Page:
Picture 32 million bars of soap.
Think about how big that pile is. Imagine how many trucks it takes to move 32 million of those sweet-smelling little rectangles.
Got that image in your head?
Now do the same thing with 35 million soap bars.
See the difference?
No. Of course you don’t. The scale is too vast.
If I showed you a mountain of soap bars on a football field, I could tell you there are 10 million or 50 million, and you would believe either number. Then you would ask if they have nachos at the snack bar.
Because – you know – there damn well better be snacks if I dragged you somewhere to look at soap.
No One Cares
I know a little bit about soap because I spent a few years working for an organization that provides personal hygiene products to people who don’t have access to them. As a marketer and storyteller, I got frustrated there because the organization was hardwired to spit out statistics about soap distribution and waste recycling to impress corporate partners, volunteers, and donors.
Senior leadership at that company put a lot of stock in those numbers.
Me? Not so much.
Don’t get me wrong. The numbers are part of the story. They are relevant. But it’s ridiculous to lead with them. The thing with statistics and specifications is that they mean more to the people inside an organization than the people outside.
With the hygiene product people, I tried to hint subtly about my perspective. I said things like, “No one cares whether it’s 32 million bars or 35 million. They just don’t. It won’t register with them.”
See how subtle I am?
Hit ‘Em in the Feels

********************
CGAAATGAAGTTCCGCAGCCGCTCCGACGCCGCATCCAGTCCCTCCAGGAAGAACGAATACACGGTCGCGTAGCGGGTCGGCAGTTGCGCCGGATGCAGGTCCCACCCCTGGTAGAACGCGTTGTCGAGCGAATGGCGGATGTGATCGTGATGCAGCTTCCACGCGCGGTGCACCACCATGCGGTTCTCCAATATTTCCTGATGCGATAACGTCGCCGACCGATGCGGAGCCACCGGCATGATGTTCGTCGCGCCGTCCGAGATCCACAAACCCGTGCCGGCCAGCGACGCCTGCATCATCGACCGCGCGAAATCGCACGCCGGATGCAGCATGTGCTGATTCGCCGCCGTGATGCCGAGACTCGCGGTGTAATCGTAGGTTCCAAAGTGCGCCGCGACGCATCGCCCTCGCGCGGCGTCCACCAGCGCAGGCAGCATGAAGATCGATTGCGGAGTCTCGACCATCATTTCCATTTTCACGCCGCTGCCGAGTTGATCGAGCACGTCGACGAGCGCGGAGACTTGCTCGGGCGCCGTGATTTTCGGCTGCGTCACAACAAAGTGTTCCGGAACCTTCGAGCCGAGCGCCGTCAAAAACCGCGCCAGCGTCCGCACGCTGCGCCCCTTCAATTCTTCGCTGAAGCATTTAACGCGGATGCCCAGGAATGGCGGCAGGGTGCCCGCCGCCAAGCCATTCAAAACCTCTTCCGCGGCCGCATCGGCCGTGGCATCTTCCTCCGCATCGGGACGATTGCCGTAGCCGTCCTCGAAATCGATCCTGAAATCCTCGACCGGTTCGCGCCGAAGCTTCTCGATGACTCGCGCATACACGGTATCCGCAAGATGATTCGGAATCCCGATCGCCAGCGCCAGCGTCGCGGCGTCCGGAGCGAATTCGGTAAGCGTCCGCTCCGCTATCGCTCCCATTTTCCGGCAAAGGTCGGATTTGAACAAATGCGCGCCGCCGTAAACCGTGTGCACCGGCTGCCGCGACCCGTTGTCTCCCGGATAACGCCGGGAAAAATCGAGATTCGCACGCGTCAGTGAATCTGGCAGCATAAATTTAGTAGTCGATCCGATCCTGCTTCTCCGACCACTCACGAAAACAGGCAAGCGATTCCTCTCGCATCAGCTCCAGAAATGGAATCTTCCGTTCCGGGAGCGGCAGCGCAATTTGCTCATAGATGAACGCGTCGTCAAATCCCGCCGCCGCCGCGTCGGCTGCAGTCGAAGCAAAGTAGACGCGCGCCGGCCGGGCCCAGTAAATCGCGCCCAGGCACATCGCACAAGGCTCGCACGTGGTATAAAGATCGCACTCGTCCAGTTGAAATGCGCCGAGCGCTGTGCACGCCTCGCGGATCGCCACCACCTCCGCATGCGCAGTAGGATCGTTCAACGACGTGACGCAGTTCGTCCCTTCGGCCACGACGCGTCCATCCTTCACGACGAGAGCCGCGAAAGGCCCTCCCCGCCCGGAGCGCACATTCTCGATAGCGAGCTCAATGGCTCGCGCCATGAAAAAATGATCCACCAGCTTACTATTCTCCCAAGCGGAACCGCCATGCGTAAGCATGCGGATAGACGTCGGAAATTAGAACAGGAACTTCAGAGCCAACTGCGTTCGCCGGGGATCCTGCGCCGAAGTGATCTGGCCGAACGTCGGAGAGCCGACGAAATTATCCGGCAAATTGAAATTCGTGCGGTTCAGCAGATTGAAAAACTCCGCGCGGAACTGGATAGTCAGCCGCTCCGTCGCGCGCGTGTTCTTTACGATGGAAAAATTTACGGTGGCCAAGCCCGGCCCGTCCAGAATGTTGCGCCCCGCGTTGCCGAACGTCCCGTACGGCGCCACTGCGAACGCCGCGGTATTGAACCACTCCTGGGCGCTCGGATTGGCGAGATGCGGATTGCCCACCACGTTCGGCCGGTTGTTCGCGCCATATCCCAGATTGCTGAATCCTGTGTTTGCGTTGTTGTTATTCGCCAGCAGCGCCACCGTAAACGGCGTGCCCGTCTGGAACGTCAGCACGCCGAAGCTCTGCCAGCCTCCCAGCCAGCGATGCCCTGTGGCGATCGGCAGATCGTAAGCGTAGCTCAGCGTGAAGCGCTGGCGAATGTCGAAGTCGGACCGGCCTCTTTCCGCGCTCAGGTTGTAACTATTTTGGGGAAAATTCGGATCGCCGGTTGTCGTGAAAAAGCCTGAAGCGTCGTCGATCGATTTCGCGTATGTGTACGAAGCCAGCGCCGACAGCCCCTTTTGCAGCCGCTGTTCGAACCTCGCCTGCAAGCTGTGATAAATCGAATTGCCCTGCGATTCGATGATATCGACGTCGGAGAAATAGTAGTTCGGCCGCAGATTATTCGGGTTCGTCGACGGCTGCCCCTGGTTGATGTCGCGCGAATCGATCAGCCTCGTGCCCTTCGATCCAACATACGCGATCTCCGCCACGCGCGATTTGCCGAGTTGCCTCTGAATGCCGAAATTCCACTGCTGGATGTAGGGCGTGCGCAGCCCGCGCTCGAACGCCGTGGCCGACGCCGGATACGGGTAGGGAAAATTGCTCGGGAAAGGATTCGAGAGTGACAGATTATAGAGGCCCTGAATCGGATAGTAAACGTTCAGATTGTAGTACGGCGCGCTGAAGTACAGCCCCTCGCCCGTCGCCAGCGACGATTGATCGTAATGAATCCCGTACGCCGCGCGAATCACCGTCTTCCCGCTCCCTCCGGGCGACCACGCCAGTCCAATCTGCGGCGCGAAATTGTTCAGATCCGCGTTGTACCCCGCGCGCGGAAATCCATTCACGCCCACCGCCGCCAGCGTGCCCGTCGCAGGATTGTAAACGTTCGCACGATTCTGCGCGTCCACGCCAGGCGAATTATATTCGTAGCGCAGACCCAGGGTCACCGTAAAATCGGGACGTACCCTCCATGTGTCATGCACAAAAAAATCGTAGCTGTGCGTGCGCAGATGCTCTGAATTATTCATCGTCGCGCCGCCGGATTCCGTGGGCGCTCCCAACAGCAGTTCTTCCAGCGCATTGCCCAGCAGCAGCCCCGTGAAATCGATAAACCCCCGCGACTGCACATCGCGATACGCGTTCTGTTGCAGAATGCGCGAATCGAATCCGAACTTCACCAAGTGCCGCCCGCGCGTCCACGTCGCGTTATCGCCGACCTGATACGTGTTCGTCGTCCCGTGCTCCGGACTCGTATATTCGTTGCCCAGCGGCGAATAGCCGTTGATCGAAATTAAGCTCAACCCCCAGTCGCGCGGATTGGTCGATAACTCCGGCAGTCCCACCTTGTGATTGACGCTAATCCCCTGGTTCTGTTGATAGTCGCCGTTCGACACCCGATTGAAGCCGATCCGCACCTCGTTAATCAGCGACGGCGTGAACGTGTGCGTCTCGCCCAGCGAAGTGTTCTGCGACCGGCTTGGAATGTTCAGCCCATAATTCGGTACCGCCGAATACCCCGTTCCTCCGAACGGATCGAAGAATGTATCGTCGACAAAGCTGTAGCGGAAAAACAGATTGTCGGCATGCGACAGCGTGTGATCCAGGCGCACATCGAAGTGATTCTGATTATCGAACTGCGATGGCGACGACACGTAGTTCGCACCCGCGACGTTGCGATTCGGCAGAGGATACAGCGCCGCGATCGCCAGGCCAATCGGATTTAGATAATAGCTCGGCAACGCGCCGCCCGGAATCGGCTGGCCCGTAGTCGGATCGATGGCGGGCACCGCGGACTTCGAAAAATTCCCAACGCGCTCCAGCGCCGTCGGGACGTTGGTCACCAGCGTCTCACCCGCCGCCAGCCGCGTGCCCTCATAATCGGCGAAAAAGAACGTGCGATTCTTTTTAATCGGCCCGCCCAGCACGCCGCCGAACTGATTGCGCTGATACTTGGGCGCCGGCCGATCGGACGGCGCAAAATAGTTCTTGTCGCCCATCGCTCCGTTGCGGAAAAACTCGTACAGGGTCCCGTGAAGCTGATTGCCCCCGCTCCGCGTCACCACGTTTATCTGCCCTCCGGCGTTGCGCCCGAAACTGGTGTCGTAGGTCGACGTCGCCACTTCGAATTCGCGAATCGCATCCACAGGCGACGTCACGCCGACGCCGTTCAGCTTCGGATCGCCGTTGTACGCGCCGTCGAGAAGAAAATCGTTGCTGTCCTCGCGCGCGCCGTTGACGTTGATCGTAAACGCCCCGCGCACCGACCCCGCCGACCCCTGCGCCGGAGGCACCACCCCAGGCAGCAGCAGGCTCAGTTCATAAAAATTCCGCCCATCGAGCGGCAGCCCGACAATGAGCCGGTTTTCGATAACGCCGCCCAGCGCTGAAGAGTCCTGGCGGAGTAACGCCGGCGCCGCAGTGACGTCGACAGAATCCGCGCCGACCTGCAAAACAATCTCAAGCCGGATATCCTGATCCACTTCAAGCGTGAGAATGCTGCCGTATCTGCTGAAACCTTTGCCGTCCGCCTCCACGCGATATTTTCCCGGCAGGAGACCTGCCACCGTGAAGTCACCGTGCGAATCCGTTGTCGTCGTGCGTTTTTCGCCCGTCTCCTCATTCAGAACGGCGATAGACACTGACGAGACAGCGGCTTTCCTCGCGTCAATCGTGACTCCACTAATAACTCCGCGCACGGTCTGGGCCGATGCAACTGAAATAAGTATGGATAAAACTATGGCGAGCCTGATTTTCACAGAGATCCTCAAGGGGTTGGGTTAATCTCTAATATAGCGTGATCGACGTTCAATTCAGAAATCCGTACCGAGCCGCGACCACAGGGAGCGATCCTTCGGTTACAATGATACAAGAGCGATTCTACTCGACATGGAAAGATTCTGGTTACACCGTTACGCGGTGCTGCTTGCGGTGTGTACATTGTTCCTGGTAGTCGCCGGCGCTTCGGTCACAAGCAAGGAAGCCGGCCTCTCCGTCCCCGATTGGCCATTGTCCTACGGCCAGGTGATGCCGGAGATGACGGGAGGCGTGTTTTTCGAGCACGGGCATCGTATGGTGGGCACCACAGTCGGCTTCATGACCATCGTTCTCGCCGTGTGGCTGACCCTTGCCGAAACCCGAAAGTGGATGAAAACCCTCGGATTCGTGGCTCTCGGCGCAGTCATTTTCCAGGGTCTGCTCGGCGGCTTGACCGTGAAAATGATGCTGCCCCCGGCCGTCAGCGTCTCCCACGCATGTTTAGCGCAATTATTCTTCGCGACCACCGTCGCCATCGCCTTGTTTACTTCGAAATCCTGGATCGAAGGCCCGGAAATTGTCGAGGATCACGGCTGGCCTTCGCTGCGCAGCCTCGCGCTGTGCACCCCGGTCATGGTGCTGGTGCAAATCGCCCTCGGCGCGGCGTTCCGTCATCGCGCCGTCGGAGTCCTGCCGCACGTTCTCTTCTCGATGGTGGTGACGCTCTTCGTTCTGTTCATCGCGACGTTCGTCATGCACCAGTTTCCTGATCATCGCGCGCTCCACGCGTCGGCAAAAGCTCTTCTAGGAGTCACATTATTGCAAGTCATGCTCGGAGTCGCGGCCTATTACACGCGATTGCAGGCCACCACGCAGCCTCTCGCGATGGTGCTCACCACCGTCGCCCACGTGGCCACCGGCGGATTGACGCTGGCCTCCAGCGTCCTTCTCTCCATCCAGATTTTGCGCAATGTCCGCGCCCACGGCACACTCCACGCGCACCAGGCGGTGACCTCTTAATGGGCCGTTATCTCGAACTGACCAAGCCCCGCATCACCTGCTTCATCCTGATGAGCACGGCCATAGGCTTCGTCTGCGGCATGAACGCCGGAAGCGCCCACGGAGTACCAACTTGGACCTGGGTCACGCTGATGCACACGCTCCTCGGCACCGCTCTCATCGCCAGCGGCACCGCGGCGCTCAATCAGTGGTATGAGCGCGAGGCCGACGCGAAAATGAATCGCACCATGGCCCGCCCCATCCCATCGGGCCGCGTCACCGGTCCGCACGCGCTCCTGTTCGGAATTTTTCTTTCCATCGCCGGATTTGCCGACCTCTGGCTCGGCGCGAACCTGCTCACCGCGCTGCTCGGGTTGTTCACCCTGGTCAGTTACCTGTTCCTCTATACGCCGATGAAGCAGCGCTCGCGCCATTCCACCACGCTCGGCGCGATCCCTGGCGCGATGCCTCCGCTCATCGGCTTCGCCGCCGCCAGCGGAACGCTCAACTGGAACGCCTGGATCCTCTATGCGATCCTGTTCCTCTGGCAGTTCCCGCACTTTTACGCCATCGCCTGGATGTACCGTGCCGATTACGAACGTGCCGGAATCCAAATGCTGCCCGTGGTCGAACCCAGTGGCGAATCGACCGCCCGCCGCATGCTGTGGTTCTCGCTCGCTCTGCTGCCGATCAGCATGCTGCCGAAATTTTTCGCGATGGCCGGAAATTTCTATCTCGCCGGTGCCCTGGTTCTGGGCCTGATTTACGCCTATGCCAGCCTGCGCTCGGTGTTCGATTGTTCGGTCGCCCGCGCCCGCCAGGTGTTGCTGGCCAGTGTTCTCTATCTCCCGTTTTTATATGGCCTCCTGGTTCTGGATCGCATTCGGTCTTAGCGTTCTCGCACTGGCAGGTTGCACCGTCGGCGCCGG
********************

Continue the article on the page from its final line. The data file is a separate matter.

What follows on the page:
The thing with stats and specs is that they are all about “what” the organization does and “how” things get done. But data doesn’t get to the heart of “why” an organization does what it does. When you talk about your “why,” you should be telling me a great story. You can engage me and make me feel something.
That’s what an audience wants.
As Simon Sinek says in his book “Start With Why,” people don’t buy what you do; they buy why you do it.
Whether your audience is made up of customers, investors, or fans, they want to be inspired. And once you connect with people who believe what you believe, then they will buy your product, invest in your company, or come to see your band.
For an organization that distributes hygiene products to the less fortunate, one story about a kid who stayed healthy enough to finish sixth grade is more meaningful than a chart full of stats.
For a golf community in Florida, a story about neighbors who welcome new transplants from up north resonates with future homebuyers more than an exhaustive list of design awards.
Every company has a story to tell. Sometimes they just need a little help figuring out what it is. That’s what On Target does.
We get to know our clients and then figure out how to articulate why they do what they do. From there, we create remarkable content that helps pull customers into the company’s orbit.
If you want to chat about how we can help your company tell its story, please fill out this form, and we’ll get back to you ASAP. We can even put together a presentation, which will be devoid of any stats about our servers or how much RAM we have in our computers.
It might, however, come with a complimentary order of nachos.
John Terry is On Target’s Chief Storytelling Officer. He’s into good burgers, mediocre beer, Americana music – and driving his family out of the room with his bad guitar playing.